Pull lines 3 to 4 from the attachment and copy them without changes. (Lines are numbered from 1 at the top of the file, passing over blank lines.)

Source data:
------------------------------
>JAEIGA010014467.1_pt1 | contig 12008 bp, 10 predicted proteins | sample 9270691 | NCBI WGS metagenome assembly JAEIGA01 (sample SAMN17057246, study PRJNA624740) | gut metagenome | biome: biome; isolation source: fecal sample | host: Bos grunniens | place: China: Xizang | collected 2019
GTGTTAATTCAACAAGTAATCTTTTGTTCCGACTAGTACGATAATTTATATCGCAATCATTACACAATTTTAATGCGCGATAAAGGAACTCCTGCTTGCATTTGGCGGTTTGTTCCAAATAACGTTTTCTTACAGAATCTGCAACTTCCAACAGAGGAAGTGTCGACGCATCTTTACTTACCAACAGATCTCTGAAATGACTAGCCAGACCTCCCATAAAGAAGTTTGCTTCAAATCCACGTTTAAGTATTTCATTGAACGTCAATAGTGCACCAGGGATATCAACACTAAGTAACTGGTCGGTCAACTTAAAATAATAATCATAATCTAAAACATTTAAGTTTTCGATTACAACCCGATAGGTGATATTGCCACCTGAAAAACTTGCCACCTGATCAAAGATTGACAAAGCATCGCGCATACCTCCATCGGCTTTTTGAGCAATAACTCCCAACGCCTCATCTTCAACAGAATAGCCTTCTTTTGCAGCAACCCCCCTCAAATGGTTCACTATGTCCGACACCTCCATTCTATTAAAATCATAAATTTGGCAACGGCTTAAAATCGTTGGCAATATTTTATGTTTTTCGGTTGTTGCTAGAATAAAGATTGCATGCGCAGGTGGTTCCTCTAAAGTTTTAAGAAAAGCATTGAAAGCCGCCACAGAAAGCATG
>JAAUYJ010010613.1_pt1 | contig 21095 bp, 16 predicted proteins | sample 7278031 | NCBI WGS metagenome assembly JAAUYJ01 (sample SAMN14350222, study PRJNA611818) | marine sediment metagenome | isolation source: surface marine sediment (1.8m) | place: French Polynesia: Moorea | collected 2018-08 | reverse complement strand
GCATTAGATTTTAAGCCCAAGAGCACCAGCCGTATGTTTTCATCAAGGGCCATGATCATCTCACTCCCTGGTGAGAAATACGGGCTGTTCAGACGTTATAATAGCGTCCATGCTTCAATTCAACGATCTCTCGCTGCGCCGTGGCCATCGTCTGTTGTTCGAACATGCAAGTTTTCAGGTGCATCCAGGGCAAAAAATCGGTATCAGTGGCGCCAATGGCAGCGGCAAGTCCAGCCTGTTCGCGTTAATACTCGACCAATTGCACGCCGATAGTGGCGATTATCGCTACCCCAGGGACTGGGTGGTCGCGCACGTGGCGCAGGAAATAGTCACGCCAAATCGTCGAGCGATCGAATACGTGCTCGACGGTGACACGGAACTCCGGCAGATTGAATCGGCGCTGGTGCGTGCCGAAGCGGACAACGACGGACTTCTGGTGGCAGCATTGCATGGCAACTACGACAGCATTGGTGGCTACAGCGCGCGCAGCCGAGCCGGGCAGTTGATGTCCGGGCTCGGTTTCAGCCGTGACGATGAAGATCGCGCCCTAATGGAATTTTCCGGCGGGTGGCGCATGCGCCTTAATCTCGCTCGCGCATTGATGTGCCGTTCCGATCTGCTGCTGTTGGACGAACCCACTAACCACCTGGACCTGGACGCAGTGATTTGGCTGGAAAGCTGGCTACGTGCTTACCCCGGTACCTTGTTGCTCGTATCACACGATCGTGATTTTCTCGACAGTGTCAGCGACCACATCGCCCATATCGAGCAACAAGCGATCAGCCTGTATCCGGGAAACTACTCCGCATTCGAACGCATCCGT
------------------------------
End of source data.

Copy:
>JAAUYJ010010613.1_pt1 | contig 21095 bp, 16 predicted proteins | sample 7278031 | NCBI WGS metagenome assembly JAAUYJ01 (sample SAMN14350222, study PRJNA611818) | marine sediment metagenome | isolation source: surface marine sediment (1.8m) | place: French Polynesia: Moorea | collected 2018-08 | reverse complement strand
GCATTAGATTTTAAGCCCAAGAGCACCAGCCGTATGTTTTCATCAAGGGCCATGATCATCTCACTCCCTGGTGAGAAATACGGGCTGTTCAGACGTTATAATAGCGTCCATGCTTCAATTCAACGATCTCTCGCTGCGCCGTGGCCATCGTCTGTTGTTCGAACATGCAAGTTTTCAGGTGCATCCAGGGCAAAAAATCGGTATCAGTGGCGCCAATGGCAGCGGCAAGTCCAGCCTGTTCGCGTTAATACTCGACCAATTGCACGCCGATAGTGGCGATTATCGCTACCCCAGGGACTGGGTGGTCGCGCACGTGGCGCAGGAAATAGTCACGCCAAATCGTCGAGCGATCGAATACGTGCTCGACGGTGACACGGAACTCCGGCAGATTGAATCGGCGCTGGTGCGTGCCGAAGCGGACAACGACGGACTTCTGGTGGCAGCATTGCATGGCAACTACGACAGCATTGGTGGCTACAGCGCGCGCAGCCGAGCCGGGCAGTTGATGTCCGGGCTCGGTTTCAGCCGTGACGATGAAGATCGCGCCCTAATGGAATTTTCCGGCGGGTGGCGCATGCGCCTTAATCTCGCTCGCGCATTGATGTGCCGTTCCGATCTGCTGCTGTTGGACGAACCCACTAACCACCTGGACCTGGACGCAGTGATTTGGCTGGAAAGCTGGCTACGTGCTTACCCCGGTACCTTGTTGCTCGTATCACACGATCGTGATTTTCTCGACAGTGTCAGCGACCACATCGCCCATATCGAGCAACAAGCGATCAGCCTGTATCCGGGAAACTACTCCGCATTCGAACGCATCCGT